Horror as boy, 5, dies after being left in sweltering car outside his school 'by staff member who he's related to' | The Sun

A BOY has died after being left in a sweltering car outside a school as temperatures pushed nearly 40C.

The five-year-old was found unresponsive outside the Texas school but efforts to revive him were unsuccessful.

The tragedy occurred outside the Dr. Americo Paredes Elementary in the Rio Grande Valley community of Mission.

La Joya Independent School District Chief of Police Raul Gonzalez said the Hidalgo County Sheriff’s Office received a call at just after 4pm on Thursday, KSAT.com reports.

Gonzalez said the boy was found in a vehicle that belonged to a staff member and he was related to that staff member.

The incident is under investigation by school district police, he added.


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The boy was taken to the nurse’s office first responders attempted CPR but efforts to resuscitate the child were unsuccessful.

“I ask the community to keep the family, our students and our staff at Americo Paredes Elementary in their thoughts and their prayers as they navigate through this tragic event,” said Superintendent of Schools Gisela Saenz.

She also confirmed that the child was a student at the school and said the death an isolated incident

Grief counsellors will be made available for students and staff.

Mission is a city of around 85,700 on the U.S-Mexico border near McAllen.

Children can quickly develop heatstroke and die in hot vehicles.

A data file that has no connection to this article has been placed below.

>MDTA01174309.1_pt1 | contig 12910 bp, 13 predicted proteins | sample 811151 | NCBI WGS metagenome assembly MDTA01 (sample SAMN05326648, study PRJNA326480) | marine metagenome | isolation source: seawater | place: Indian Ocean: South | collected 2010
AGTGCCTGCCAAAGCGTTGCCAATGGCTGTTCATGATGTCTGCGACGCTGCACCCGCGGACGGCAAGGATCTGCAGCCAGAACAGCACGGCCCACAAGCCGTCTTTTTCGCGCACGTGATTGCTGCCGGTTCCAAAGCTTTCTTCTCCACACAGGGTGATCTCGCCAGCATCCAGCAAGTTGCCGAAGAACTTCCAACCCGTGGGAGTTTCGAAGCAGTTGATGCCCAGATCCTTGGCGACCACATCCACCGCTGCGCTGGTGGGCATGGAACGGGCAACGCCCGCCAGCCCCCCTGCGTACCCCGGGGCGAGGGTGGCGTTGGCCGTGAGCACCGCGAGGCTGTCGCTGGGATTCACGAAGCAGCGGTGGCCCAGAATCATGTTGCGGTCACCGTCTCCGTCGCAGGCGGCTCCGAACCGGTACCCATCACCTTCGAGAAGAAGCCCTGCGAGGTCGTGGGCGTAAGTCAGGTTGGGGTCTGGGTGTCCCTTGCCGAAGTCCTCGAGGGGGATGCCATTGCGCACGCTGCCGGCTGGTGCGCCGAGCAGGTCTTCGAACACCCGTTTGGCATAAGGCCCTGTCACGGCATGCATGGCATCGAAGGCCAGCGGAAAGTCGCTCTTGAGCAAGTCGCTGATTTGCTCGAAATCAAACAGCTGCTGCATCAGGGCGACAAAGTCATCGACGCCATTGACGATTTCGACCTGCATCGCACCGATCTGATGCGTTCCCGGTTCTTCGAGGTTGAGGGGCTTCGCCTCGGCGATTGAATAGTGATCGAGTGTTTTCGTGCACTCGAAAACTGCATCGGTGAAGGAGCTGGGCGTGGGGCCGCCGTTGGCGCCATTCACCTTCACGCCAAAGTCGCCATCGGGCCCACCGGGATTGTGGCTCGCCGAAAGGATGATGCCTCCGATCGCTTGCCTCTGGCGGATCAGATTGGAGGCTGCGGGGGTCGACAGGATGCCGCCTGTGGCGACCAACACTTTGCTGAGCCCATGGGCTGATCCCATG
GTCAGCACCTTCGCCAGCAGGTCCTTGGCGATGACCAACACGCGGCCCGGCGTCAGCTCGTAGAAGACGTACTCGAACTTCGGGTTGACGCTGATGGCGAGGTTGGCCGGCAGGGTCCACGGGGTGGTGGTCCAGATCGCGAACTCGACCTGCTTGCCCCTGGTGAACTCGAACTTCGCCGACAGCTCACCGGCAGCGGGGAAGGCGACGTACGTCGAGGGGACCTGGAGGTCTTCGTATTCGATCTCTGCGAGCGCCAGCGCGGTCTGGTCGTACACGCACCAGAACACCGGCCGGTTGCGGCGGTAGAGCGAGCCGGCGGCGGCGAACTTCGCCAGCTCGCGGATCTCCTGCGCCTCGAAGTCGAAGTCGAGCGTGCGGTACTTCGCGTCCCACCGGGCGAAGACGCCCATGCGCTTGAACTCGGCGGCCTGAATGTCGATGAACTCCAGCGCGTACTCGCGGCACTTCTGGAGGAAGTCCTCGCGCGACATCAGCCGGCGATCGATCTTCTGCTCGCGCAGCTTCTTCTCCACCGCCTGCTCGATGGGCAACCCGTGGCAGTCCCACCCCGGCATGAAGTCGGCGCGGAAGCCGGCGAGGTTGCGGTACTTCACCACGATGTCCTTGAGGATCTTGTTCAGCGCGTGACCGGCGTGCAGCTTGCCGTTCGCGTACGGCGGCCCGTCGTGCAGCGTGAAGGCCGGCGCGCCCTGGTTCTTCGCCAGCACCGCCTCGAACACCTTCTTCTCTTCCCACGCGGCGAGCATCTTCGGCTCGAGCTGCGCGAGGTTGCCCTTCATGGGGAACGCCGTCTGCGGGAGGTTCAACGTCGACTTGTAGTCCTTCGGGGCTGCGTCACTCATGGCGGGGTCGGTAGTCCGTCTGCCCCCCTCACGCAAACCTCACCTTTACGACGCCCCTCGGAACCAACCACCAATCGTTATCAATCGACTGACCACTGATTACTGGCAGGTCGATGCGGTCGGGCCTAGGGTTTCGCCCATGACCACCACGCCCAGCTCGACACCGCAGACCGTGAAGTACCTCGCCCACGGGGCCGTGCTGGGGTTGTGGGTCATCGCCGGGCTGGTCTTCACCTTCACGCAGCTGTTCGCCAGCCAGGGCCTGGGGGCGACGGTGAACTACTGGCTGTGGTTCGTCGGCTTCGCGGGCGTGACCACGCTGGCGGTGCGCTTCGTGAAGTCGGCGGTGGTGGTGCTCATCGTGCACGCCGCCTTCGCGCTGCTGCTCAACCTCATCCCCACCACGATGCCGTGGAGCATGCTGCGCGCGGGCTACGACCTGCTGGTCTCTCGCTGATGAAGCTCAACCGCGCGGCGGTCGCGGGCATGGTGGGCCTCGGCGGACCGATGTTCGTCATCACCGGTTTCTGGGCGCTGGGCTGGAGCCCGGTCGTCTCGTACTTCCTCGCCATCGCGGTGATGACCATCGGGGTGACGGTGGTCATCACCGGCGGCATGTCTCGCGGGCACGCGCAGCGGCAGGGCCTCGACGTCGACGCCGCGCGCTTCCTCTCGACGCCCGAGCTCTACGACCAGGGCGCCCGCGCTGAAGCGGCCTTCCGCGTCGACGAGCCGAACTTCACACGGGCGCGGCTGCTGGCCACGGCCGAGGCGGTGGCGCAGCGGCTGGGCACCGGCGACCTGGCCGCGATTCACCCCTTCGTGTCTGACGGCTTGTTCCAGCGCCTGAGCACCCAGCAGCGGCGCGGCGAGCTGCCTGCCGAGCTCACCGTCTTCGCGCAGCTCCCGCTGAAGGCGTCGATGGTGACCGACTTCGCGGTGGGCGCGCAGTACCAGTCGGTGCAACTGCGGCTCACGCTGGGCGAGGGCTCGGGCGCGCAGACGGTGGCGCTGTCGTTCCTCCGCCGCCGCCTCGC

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Last year, 23 children in the US died of heatstroke in cars, according to the National Highway Traffic Safety Administration, or NHTSA.

This year there have been 18 deaths of minors, according to the website NoHeatStroke.org, which tracks cases

Earlier this year Everett Smith, who was 23-months-old died. after he was left all day in the heat in a school parking lot where his mom worked as a teacher.

The tragedy happened on Thursday in Bancroft, Canada, when the average temperature that day reached highs of 27.1C, CBS News reported.

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Considering that the car's temperature is significantly higher than the outside temperature, depending on the time passing, the Everett must have spent at least six hours in the hot car.

The toddler was taken to the hospital where he was pronounced dead.

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